The course of prices is shown in two stages; one from July 1914 to July 1917, when the main development of food control in the United Kingdom began, and the other from July 1917 to Oct. 1918. For each of these periods the course of British food prices is contrasted (a) with that of the prices of certain other staple articles (textiles, coal and soap) in the United Kingdom; (b) with that of food prices in France, Germany and Sweden, respectively:—

Rise in Price of Food and Other Necessary Articles in United Kingdom.
(Price in July 1914 = 100.)

July
 1917 
Oct.
 1917 
July
 1918 
Oct.
 1918 
 Average monthly 
 increase between 

 July 1914 
and
July 1917
 July 1917 
and
Oct. 1918







 Principal controlled foods 205 194 202 216 2.92 0.73
 Principal controlled foods
 assuming no subsidy on bread  205 205 208 232 2.92 1.86
 Principal uncontrolled foods 186 229 311 347 2.39 10.73 
 All principal foods 203 198 213 229 2.87 1.73
 Textiles, leather, etc. 234 245 294 313 3.72 5.27
 Coal 135 135 163 177 0.97 2.80
 Soap 133 150 233 233 0.92 6.67
 Candles 184 184 329 348 2.33 10.93 
 Household oils 215 286 319 319 3.20 6.93


Comparison between Prices of Bread, Butter and Milk, in the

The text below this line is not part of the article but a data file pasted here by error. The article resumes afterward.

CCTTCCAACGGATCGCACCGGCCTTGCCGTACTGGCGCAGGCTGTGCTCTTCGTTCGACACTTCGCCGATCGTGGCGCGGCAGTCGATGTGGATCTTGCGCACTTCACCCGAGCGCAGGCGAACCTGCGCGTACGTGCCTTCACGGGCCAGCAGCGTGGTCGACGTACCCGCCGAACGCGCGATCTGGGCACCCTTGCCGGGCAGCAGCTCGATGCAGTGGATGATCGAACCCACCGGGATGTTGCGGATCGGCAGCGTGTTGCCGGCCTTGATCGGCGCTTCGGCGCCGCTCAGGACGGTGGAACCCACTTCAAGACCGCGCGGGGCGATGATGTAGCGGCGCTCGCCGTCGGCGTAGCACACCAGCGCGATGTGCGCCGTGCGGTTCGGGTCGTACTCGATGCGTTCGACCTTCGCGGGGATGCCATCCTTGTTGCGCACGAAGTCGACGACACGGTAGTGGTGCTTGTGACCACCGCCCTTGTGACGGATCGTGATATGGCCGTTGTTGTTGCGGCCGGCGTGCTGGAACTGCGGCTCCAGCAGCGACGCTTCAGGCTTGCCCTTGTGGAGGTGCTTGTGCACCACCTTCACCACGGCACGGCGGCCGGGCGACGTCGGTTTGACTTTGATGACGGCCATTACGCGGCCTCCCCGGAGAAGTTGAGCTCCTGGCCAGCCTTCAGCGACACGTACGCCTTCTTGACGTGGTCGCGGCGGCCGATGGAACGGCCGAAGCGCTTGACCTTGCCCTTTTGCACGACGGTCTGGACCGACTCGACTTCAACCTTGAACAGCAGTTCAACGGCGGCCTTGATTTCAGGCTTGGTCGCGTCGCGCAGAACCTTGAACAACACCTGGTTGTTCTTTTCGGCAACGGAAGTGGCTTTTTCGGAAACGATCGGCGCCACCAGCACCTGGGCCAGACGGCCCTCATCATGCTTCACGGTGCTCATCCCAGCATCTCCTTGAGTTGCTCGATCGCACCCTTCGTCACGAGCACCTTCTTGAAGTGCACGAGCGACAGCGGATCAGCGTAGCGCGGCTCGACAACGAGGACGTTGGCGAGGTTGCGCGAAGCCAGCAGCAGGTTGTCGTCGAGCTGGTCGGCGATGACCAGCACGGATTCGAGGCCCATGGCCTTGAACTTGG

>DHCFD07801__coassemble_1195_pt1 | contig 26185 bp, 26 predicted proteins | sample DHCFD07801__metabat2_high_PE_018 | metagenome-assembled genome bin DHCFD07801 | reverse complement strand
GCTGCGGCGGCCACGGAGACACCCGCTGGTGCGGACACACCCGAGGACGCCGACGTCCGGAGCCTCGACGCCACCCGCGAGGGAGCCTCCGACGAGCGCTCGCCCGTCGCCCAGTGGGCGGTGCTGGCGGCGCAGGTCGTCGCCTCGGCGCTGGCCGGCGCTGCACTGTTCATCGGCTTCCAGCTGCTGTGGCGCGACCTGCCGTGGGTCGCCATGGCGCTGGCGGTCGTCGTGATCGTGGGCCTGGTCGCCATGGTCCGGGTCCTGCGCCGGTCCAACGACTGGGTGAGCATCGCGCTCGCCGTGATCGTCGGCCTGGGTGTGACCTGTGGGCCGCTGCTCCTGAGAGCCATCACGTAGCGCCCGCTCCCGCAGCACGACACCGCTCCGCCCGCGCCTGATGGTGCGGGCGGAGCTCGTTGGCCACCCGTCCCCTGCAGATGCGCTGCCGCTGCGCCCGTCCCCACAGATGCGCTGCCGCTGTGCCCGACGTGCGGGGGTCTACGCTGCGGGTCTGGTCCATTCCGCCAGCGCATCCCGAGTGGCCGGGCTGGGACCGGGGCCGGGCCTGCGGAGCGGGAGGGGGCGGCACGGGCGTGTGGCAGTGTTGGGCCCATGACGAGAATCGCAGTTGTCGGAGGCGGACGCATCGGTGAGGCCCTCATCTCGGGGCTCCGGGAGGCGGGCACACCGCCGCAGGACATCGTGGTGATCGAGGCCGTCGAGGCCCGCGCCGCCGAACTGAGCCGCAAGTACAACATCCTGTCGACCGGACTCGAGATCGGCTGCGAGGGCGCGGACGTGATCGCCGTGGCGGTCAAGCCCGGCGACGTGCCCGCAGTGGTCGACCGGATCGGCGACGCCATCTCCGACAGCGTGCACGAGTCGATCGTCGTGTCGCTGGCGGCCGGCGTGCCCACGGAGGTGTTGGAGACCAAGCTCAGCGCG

United Kingdom and in Other Countries. (Price in July 1914 = 100.)

July
 1917 
Oct.
 1917 
July
 1918 
Oct.
 1918 
 Average monthly 
 increase between 

 July 1914 
and
July 1917
 July 1917 
and
Oct. 1918







 United Kingdom  185 179 179 195 2.36 0.67
 France 170 160 203 220 1.94 3.33
 Italy 149 154 255 264 1.36 7.67
 United States 140 148 153 161 1.11 1.40
 Sweden 160 178 268 305 1.66 9.67
 Switzerland 180 187 213 215 2.22 2.33
 Germany 181 201 249 228 2.25 3.13
 Austria 318 367 502 622 6.05 20.27 

The following comments from the memorandum of the Ministry of Food are interesting:—

“The effect of the introduction of price control from July 1917 onwards is very marked. The rate of increase for controlled food since that date is one-quarter of the rate before then and is also very much less than the rate for other articles and for other countries. If the prices of such food had continued after July 1917 to rise at the same rate as before, they would in Oct. 1918 have stood not 115% but 150% above the pre-war level. If they had continued after July 1917 at the same rate as textiles, they would have reached 185%. The controlled foods cover 94% of the total food expenditure.

“The keeping down of food prices is of course to some extent due to the introduction of the bread subsidy. Though with this allowance the effect of control in slowing down the rise of prices is naturally less, it is still clearly marked. The rate of increase in food prices after July 1917 remains little more than half the rate before then, and less than the rate of increase for any of the other articles shown. To this result two distinct factors have contributed—one, the fixing of prices and margins by the Ministry of Food on a costing basis in this country; the other, the action of the Government of the United States and other exporting countries in controlling the prices paid to the producers there.